Wolfe,s Neck State Park, MAINE paddle today

Is it possible to get sightings of seals or more unusual birds on a day trip in October? Heading out in sea kayaks after the waves die down and unsure of which way to head!

Do you live in Maine or are you a visitor? Asking because things like seal haul outs at low tide and migratory bird patterns are repeating and fairly predictable things.

Also just looked and am seeing dangerous breaking surf until 11AM. Which ends just about the point that the offshore breeze starts really picking up if conditions are right today.

Have you time in Maine waters?

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Live in Maine, yes. Found Mere Point (really, Simpson entry) and had a delightful explore. Found the nature preserve. Dead horseshoe crabs were the more interesting nature sightings :wink: Still hoping to find seals on a 1-2 hour padddle someday. Ideas for the spring are most appreciated!

I’m more familiar with the Maine coast a little further east, and here are two spots where you often see seals. I’m sure there are good spots closer to Wolfe’s Neck and perhaps you’ll get some recommendations for those as well.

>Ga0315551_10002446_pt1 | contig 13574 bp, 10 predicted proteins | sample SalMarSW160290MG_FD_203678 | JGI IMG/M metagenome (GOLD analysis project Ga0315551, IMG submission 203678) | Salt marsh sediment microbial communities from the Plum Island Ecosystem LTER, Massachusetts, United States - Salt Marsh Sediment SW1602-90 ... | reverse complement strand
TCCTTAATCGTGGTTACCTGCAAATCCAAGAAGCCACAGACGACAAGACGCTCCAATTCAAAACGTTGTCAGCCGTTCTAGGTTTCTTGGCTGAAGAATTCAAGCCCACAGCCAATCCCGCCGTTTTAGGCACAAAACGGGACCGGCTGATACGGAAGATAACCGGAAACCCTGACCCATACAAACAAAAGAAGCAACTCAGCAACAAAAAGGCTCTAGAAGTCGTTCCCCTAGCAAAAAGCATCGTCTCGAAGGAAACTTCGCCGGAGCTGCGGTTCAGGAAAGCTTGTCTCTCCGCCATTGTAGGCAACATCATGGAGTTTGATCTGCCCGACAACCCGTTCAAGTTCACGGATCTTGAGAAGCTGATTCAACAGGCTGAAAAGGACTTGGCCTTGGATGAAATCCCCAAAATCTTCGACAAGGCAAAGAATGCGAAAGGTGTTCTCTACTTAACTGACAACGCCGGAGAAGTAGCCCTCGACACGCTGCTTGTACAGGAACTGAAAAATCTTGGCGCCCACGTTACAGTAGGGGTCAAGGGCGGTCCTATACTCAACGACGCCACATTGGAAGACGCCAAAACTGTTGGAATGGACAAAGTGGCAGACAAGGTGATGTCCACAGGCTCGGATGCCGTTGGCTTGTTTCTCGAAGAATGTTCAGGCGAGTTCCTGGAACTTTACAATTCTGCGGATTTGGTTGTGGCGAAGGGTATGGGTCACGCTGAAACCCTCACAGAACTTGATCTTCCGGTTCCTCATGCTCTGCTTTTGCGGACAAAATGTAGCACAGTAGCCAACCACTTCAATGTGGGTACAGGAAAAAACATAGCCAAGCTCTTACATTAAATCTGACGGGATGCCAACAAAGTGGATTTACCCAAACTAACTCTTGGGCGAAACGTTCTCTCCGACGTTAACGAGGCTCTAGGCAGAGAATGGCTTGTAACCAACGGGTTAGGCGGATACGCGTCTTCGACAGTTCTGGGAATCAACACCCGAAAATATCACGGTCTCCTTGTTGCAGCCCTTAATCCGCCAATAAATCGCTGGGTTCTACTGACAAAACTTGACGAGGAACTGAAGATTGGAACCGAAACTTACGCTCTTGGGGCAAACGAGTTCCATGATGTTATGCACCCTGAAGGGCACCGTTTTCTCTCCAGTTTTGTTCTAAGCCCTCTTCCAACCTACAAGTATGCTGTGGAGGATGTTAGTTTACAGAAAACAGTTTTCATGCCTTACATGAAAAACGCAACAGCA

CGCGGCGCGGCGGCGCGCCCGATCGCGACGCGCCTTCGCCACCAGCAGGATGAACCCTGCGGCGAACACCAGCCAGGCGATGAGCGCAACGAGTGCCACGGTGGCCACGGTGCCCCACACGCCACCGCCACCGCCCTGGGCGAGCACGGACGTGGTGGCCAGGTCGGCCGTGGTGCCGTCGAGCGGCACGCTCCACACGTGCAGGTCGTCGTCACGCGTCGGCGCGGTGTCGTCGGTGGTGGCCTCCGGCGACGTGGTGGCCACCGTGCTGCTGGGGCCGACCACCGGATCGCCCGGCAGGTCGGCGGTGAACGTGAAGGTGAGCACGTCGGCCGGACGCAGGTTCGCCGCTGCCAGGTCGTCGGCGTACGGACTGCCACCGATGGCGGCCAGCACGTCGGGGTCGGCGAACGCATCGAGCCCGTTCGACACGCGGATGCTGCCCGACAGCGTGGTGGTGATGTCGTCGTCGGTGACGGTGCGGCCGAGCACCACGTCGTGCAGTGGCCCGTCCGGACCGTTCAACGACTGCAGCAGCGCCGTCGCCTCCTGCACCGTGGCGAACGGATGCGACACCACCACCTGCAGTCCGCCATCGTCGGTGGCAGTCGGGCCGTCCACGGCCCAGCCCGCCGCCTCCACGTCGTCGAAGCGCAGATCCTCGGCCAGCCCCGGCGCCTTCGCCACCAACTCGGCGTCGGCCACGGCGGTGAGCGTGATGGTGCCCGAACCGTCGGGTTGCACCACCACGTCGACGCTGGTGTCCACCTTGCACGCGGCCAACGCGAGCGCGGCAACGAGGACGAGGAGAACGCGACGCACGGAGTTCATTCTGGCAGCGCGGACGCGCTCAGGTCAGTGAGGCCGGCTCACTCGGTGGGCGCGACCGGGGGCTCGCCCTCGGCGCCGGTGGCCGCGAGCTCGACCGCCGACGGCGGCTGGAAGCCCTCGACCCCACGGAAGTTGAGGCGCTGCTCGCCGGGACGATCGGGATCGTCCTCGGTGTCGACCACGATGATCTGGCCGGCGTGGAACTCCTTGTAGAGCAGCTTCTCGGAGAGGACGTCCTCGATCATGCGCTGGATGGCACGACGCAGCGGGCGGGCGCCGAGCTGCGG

Knowles Rocks in John’s Bay, launch at Colonial Pemaquid:

Ram Island Ledge, near Boothbay, launch at Knickercane Island Park:

Technically, I think you are supposed to stay 100 yards from any seals hauled out on rocks, especially during spring pupping season. So bring those binoculars.

This little guy was at Knowles Rocks last August. That’s full zoom on my camera - I gave him or her lots of space.

Figuring out where seals haul out at low tide is preobably not going to be a difficult search if you are in the area.

The problem with spring is what Wolf mentions. June and July are pupping season and if a kayak gets close enough to be sure they are seals you put pregnant seals or very young ones in the water. Not good.

I am not kidding about being close enough to tell that they are seals. Unless you have truly remarkable vision with the naked eye, getting close enough to observe that some of the rocks on the ledges seem to be moveing is about as close as you can go. If there is a white rock that is moving stay far away, that is a very young pup.

Migratory birds you can likely find references on over the winter, they have defined paths. Just be aware that there are pelagaic birds which will not come within an easy distance of the mainland even on migration. They will stay out on islands or ledges well offshore. Gannets for ex.